A recent survey by the experts at eharmony found that 1 in 4 single Brits openly admit to being afraid of commitment. If that sounds like you, don’t despair; we asked eharmony’s relationship expert Verity Hogan to share 8 ways you can avoid suffering from commitmentphobia

Relationships on Female First

Relationships on Female First

Be realistic

We’re all guilty of buying into the fairy-tale rather than wanting to accept the reality of relationships. In truth, perfect people don’t exist outside of romantic fiction; we all have issues, flaws and quirks that we bring into our relationships. Expecting your partner to always know what you’re thinking or never forget to pick their clothes up off the floor is unrealistic. The more we can let go of perfectionism and accept that real relationships take work, the more comfortable we’ll feel committing to someone.

Don’t rush into anything

You should never feel pressured to make a commitment that you’re not ready for. Take time to really get to know someone before labelling your relationship and work to your own schedule; just because your friends are getting engaged or moving in together, it doesn’t mean you should be too. And if you’ve recently broken-up with someone, there’s nothing wrong with making the most of being single for a while.

Embrace your independence

It may sound counter-intuitive but the more comfortable you are being a single independent woman, the less likely you are to be commitmentphobic. If you know that you’ll be fine on your own, you’ll feel more comfortable entering into a relationship that may or may not work out.

Talk it out

Are you scared of commitment because of your childhood experiences or a painful past relationship? Talking it out, either with a close friend or a trained therapist, can help you uncover why you shy away from lasting relationships. The more you talk about these underlying issues, the easier it is to start to move past them.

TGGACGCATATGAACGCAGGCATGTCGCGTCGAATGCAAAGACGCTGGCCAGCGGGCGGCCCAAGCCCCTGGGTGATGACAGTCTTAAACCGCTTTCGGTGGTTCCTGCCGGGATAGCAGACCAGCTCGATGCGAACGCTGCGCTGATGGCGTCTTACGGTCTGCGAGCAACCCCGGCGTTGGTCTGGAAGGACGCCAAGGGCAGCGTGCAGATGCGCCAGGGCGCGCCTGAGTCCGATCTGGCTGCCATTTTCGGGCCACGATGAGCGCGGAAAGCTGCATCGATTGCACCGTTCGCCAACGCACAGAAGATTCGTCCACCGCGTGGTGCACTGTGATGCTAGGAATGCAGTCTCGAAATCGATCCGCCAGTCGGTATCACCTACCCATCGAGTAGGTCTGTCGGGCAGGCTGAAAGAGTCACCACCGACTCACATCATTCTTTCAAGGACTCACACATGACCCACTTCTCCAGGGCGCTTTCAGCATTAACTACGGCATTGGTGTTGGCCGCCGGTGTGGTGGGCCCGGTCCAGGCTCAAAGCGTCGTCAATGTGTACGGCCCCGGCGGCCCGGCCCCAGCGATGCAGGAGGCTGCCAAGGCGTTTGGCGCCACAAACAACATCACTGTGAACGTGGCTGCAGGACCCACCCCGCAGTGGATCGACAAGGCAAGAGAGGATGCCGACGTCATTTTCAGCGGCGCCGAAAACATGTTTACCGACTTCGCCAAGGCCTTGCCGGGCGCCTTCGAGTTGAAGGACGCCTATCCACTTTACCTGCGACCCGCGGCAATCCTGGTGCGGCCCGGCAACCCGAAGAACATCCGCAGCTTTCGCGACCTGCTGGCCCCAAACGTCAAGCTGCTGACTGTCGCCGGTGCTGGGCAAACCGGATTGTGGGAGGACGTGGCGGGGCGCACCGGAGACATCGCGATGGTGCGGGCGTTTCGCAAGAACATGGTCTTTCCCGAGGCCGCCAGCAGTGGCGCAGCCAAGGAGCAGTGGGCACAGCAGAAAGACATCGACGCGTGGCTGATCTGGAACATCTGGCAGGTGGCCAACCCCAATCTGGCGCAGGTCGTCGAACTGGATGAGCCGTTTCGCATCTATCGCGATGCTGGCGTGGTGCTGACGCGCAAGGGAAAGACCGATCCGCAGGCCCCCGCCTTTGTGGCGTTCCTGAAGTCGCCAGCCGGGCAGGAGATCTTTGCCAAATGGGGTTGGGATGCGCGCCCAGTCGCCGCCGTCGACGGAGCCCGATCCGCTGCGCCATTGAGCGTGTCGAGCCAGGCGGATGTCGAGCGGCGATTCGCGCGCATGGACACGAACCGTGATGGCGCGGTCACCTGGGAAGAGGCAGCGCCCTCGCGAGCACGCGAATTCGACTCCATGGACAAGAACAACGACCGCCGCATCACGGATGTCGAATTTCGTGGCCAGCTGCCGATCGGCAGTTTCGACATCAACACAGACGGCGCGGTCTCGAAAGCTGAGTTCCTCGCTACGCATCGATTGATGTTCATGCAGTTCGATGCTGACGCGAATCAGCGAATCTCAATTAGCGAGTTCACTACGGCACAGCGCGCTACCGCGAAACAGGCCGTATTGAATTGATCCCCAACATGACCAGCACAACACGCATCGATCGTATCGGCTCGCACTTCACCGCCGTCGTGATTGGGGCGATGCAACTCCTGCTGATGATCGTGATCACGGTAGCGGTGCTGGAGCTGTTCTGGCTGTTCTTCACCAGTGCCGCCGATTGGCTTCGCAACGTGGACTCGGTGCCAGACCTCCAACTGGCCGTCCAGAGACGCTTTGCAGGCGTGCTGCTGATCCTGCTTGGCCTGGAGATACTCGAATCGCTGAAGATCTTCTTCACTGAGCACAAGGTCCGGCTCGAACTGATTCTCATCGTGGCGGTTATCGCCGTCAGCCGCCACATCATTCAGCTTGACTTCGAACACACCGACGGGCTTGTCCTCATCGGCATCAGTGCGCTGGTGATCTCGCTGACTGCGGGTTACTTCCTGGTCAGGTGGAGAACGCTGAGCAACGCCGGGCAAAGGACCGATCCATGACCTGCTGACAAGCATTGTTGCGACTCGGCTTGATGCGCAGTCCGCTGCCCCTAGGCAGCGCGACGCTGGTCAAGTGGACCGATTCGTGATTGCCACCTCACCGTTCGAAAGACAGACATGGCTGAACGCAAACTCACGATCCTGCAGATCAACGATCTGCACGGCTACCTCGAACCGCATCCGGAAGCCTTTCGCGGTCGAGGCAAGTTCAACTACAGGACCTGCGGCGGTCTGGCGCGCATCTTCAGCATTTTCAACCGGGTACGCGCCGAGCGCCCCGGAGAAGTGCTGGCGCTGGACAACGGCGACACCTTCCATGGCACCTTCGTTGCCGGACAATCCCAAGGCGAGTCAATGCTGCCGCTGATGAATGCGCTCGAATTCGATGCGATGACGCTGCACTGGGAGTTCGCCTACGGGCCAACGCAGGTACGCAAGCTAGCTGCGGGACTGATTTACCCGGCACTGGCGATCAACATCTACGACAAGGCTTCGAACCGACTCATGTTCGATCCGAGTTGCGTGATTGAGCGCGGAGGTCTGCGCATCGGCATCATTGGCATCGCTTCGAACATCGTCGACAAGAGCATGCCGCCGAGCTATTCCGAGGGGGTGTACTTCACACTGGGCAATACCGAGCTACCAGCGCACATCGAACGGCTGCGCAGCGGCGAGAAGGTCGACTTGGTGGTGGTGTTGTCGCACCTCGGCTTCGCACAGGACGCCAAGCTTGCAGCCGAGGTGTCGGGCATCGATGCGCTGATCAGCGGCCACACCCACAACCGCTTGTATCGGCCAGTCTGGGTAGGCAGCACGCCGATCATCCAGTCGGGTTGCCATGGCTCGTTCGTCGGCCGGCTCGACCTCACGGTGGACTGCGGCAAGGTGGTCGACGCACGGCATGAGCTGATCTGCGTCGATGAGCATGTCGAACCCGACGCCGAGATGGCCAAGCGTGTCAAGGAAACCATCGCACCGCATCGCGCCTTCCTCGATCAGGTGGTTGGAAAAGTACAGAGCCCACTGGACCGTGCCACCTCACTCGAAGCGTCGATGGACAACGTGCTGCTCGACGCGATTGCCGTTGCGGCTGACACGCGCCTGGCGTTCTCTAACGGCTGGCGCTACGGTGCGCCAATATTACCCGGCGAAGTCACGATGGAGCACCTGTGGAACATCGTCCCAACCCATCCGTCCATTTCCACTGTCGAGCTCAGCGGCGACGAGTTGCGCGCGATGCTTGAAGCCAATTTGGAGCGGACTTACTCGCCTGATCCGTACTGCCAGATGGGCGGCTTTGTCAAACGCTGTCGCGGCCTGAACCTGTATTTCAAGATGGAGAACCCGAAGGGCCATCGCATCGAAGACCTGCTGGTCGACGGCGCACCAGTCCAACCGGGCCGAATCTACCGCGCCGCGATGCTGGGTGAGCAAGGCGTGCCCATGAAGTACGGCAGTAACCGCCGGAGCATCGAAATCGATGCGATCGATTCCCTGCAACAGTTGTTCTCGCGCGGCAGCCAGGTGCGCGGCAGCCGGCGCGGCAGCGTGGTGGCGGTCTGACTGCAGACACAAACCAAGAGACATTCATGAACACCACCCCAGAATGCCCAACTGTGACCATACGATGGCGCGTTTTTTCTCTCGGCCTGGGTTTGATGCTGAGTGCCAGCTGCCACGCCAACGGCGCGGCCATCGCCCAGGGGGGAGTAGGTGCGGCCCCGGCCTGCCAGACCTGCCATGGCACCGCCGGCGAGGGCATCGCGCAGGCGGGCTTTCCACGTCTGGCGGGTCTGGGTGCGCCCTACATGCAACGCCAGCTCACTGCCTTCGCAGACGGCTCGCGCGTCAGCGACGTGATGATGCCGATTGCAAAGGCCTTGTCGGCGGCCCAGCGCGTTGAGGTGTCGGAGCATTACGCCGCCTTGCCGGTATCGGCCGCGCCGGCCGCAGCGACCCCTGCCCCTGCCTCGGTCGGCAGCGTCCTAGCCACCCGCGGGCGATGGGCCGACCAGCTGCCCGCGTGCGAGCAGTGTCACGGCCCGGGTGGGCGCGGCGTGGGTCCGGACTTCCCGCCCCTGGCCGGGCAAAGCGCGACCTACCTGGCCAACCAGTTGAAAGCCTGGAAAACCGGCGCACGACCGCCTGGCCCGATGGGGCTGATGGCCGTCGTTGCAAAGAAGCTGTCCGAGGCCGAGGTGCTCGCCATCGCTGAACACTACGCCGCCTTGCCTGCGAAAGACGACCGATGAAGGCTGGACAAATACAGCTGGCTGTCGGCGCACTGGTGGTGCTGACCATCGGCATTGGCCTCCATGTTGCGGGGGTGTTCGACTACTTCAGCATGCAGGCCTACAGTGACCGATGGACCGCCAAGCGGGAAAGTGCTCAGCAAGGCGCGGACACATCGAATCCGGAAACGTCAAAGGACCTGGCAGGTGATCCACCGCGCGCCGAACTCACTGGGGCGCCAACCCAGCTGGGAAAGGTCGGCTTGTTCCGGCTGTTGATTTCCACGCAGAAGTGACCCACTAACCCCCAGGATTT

Consider compatibility

You’re much less likely to wonder whether someone is right for you if you’re compatible with them. Ask yourself whether you share core values and personality traits. Are you both looking for the same things from life and your relationship? Chemistry is important, but when you prioritise it over everything else, you’ll find that you’re drawn into passion-fuelled relationships that fizzle out after a few months.

Don’t be afraid of vulnerability

It might feel easier to keep your thoughts and fears to yourself but avoiding intimacy like this only leads to loneliness. Trust that no emotion can harm you; it’s healthy and positive to experience joy, excitement, exhilaration, anger, fear and frustration. So, next time the person you’re dating asks what you’re thinking, be honest – you might just find that they feel more comfortable opening up too!

Avoid emotionally unavailable partners

When you open yourself up to the possibility of commitment, it’s much easier to spot the signs of an emotionally unavailable potential partner. Watch out for dates that come on very strong and then start to fade away; people who do just enough to keep you interested; or the ones leave it to the last minute to make plans. People who are open to commitment don’t play games, they call when they say they will, and are open about their feelings.

Reflect on the benefits of commitment

Aside from the practical and financial benefits of formal commitments like marriage, being in a committed relationship of any kind can be great. There’s nothing quite like the intimacy that long-lasting love allows, as well as that feeling that someone is always on your side. Yes, committing to just one person comes with risks but the rewards are often well-worth it.